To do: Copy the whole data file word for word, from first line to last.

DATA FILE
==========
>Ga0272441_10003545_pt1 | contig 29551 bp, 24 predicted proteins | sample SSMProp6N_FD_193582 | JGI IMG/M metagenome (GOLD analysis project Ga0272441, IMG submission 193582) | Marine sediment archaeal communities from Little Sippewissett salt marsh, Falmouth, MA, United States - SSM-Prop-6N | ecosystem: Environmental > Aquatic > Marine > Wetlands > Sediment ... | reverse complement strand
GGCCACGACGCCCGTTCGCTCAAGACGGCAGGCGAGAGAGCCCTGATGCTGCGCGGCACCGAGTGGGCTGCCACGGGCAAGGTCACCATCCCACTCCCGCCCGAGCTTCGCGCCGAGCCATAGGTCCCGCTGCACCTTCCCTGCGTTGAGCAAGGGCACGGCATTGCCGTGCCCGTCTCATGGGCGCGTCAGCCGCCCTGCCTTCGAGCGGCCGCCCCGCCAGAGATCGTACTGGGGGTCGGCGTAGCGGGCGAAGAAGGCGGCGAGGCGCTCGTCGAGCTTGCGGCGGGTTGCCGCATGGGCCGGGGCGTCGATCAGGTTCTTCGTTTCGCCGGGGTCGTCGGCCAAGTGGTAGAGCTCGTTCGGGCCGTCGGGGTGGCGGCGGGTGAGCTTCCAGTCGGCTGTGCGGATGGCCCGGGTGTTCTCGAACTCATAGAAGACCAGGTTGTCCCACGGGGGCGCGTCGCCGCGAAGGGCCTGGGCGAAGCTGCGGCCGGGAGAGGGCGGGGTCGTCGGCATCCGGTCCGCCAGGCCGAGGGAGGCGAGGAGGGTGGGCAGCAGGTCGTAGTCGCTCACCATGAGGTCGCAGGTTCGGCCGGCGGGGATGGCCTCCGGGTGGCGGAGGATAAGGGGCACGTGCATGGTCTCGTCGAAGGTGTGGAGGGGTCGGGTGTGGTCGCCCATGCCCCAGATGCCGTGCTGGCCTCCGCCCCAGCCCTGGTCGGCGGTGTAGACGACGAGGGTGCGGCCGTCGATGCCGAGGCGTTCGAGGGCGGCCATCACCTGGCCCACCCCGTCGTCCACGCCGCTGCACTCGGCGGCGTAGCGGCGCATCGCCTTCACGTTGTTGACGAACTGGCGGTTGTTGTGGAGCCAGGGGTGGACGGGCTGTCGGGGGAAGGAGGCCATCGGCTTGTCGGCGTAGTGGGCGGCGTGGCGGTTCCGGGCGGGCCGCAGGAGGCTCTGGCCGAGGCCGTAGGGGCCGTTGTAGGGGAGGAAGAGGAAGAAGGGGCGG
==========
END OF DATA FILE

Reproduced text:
>Ga0272441_10003545_pt1 | contig 29551 bp, 24 predicted proteins | sample SSMProp6N_FD_193582 | JGI IMG/M metagenome (GOLD analysis project Ga0272441, IMG submission 193582) | Marine sediment archaeal communities from Little Sippewissett salt marsh, Falmouth, MA, United States - SSM-Prop-6N | ecosystem: Environmental > Aquatic > Marine > Wetlands > Sediment ... | reverse complement strand
GGCCACGACGCCCGTTCGCTCAAGACGGCAGGCGAGAGAGCCCTGATGCTGCGCGGCACCGAGTGGGCTGCCACGGGCAAGGTCACCATCCCACTCCCGCCCGAGCTTCGCGCCGAGCCATAGGTCCCGCTGCACCTTCCCTGCGTTGAGCAAGGGCACGGCATTGCCGTGCCCGTCTCATGGGCGCGTCAGCCGCCCTGCCTTCGAGCGGCCGCCCCGCCAGAGATCGTACTGGGGGTCGGCGTAGCGGGCGAAGAAGGCGGCGAGGCGCTCGTCGAGCTTGCGGCGGGTTGCCGCATGGGCCGGGGCGTCGATCAGGTTCTTCGTTTCGCCGGGGTCGTCGGCCAAGTGGTAGAGCTCGTTCGGGCCGTCGGGGTGGCGGCGGGTGAGCTTCCAGTCGGCTGTGCGGATGGCCCGGGTGTTCTCGAACTCATAGAAGACCAGGTTGTCCCACGGGGGCGCGTCGCCGCGAAGGGCCTGGGCGAAGCTGCGGCCGGGAGAGGGCGGGGTCGTCGGCATCCGGTCCGCCAGGCCGAGGGAGGCGAGGAGGGTGGGCAGCAGGTCGTAGTCGCTCACCATGAGGTCGCAGGTTCGGCCGGCGGGGATGGCCTCCGGGTGGCGGAGGATAAGGGGCACGTGCATGGTCTCGTCGAAGGTGTGGAGGGGTCGGGTGTGGTCGCCCATGCCCCAGATGCCGTGCTGGCCTCCGCCCCAGCCCTGGTCGGCGGTGTAGACGACGAGGGTGCGGCCGTCGATGCCGAGGCGTTCGAGGGCGGCCATCACCTGGCCCACCCCGTCGTCCACGCCGCTGCACTCGGCGGCGTAGCGGCGCATCGCCTTCACGTTGTTGACGAACTGGCGGTTGTTGTGGAGCCAGGGGTGGACGGGCTGTCGGGGGAAGGAGGCCATCGGCTTGTCGGCGTAGTGGGCGGCGTGGCGGTTCCGGGCGGGCCGCAGGAGGCTCTGGCCGAGGCCGTAGGGGCCGTTGTAGGGGAGGAAGAGGAAGAAGGGGCGG